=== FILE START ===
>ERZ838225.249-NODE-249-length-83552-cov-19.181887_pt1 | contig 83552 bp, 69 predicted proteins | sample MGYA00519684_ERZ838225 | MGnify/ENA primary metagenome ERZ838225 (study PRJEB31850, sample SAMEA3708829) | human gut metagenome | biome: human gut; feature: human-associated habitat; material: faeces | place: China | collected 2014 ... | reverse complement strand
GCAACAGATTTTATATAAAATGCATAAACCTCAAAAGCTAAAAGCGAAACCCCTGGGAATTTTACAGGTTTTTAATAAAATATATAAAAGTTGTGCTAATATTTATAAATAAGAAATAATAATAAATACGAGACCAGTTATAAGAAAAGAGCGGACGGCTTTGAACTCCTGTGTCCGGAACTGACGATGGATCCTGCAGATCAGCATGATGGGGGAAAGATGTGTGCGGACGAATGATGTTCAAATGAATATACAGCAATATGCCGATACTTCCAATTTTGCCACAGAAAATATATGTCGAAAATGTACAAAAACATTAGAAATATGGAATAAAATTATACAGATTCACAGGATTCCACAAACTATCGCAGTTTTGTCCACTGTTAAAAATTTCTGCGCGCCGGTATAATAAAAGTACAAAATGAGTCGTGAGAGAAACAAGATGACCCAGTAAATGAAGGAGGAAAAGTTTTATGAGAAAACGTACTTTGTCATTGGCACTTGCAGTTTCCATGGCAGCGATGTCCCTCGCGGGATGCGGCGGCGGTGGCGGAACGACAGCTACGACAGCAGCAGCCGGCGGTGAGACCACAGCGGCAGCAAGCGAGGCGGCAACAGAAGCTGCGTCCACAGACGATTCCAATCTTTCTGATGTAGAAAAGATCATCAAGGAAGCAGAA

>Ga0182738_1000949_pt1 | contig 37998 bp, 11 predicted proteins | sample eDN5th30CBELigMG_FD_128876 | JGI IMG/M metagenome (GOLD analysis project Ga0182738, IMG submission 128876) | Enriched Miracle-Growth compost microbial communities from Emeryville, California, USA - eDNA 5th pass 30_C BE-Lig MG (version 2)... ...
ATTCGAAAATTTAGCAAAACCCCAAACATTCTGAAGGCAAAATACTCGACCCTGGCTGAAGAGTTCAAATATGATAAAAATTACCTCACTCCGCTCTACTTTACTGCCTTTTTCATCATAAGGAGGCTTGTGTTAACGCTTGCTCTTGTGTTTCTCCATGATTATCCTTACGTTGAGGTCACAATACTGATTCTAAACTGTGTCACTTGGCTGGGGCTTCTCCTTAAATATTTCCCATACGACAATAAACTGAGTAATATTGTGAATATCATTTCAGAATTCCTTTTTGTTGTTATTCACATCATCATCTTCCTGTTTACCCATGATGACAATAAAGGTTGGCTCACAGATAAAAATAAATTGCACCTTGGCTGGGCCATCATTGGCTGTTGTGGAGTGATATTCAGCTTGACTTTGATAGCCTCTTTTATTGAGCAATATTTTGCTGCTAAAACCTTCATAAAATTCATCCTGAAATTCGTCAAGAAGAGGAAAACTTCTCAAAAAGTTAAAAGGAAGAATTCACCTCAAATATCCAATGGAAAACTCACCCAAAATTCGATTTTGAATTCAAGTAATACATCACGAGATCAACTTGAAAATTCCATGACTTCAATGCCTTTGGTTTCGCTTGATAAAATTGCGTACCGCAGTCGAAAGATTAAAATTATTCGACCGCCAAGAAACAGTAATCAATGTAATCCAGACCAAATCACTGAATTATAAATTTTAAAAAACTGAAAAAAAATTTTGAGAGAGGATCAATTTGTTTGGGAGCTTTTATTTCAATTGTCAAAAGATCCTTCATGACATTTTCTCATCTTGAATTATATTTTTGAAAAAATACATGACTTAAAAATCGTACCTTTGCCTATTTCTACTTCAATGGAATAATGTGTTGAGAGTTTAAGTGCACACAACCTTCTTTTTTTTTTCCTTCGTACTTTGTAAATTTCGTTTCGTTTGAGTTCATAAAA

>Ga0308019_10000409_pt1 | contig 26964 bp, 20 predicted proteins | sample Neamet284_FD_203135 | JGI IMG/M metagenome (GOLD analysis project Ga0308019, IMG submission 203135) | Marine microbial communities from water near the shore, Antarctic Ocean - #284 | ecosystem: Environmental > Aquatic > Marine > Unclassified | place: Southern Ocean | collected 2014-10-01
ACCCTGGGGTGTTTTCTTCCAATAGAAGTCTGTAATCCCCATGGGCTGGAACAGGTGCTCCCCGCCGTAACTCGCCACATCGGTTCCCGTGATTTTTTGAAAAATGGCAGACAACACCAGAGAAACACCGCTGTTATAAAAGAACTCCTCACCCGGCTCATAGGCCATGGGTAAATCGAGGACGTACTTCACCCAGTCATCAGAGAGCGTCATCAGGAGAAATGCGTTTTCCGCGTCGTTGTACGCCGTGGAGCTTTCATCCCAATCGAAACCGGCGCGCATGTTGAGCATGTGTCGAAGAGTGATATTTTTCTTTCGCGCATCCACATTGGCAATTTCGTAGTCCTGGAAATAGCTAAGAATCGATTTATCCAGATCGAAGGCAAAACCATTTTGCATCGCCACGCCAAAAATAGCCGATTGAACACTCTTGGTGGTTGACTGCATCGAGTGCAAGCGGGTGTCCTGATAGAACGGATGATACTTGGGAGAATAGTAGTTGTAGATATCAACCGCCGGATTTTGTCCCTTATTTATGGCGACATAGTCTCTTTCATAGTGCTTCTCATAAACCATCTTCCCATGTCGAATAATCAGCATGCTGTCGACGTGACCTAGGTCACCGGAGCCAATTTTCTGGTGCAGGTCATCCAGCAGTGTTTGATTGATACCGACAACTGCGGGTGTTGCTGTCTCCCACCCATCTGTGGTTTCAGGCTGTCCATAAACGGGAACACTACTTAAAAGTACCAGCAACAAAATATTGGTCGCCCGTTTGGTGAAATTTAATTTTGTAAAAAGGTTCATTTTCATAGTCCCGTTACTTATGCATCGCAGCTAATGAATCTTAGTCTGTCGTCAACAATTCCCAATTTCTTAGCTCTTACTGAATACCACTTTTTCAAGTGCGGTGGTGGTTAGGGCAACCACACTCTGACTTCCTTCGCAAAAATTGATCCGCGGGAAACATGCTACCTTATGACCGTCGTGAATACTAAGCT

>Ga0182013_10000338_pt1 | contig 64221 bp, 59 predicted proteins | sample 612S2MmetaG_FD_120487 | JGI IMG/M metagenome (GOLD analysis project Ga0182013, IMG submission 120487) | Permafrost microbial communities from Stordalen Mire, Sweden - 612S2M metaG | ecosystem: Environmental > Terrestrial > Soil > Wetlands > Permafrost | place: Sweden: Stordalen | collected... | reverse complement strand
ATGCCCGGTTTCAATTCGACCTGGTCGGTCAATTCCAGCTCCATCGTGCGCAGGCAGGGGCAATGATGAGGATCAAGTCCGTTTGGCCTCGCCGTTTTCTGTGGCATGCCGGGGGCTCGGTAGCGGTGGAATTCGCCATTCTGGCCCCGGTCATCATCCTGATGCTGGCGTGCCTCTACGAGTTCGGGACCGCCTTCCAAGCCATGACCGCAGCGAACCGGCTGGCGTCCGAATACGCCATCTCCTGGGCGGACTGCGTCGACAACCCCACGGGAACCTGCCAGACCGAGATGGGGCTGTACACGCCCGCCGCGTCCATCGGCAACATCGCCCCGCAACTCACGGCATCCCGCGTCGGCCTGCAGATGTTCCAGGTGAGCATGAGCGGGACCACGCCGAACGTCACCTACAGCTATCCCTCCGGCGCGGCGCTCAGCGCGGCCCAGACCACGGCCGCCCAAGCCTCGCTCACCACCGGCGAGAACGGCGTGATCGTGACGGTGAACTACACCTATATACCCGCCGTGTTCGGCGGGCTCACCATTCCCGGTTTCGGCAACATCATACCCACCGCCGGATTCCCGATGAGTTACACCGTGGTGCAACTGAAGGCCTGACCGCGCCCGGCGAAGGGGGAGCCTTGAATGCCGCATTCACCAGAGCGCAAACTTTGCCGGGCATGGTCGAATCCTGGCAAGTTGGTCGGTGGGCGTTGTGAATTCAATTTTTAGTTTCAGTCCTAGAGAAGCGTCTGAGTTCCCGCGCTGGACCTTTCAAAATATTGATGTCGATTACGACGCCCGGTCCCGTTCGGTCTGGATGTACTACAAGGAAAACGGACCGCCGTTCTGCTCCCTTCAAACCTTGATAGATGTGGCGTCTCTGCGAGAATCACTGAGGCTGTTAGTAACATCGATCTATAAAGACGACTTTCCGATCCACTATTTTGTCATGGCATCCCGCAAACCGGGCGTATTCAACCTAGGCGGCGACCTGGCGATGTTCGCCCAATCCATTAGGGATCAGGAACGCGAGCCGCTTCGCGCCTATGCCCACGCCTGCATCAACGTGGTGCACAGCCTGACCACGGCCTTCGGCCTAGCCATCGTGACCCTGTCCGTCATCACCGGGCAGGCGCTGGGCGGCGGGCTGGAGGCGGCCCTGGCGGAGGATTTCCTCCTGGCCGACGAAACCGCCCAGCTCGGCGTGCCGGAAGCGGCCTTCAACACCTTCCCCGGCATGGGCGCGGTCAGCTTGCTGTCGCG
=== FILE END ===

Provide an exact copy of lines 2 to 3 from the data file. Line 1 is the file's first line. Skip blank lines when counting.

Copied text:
GCAACAGATTTTATATAAAATGCATAAACCTCAAAAGCTAAAAGCGAAACCCCTGGGAATTTTACAGGTTTTTAATAAAATATATAAAAGTTGTGCTAATATTTATAAATAAGAAATAATAATAAATACGAGACCAGTTATAAGAAAAGAGCGGACGGCTTTGAACTCCTGTGTCCGGAACTGACGATGGATCCTGCAGATCAGCATGATGGGGGAAAGATGTGTGCGGACGAATGATGTTCAAATGAATATACAGCAATATGCCGATACTTCCAATTTTGCCACAGAAAATATATGTCGAAAATGTACAAAAACATTAGAAATATGGAATAAAATTATACAGATTCACAGGATTCCACAAACTATCGCAGTTTTGTCCACTGTTAAAAATTTCTGCGCGCCGGTATAATAAAAGTACAAAATGAGTCGTGAGAGAAACAAGATGACCCAGTAAATGAAGGAGGAAAAGTTTTATGAGAAAACGTACTTTGTCATTGGCACTTGCAGTTTCCATGGCAGCGATGTCCCTCGCGGGATGCGGCGGCGGTGGCGGAACGACAGCTACGACAGCAGCAGCCGGCGGTGAGACCACAGCGGCAGCAAGCGAGGCGGCAACAGAAGCTGCGTCCACAGACGATTCCAATCTTTCTGATGTAGAAAAGATCATCAAGGAAGCAGAA

>Ga0182738_1000949_pt1 | contig 37998 bp, 11 predicted proteins | sample eDN5th30CBELigMG_FD_128876 | JGI IMG/M metagenome (GOLD analysis project Ga0182738, IMG submission 128876) | Enriched Miracle-Growth compost microbial communities from Emeryville, California, USA - eDNA 5th pass 30_C BE-Lig MG (version 2)... ...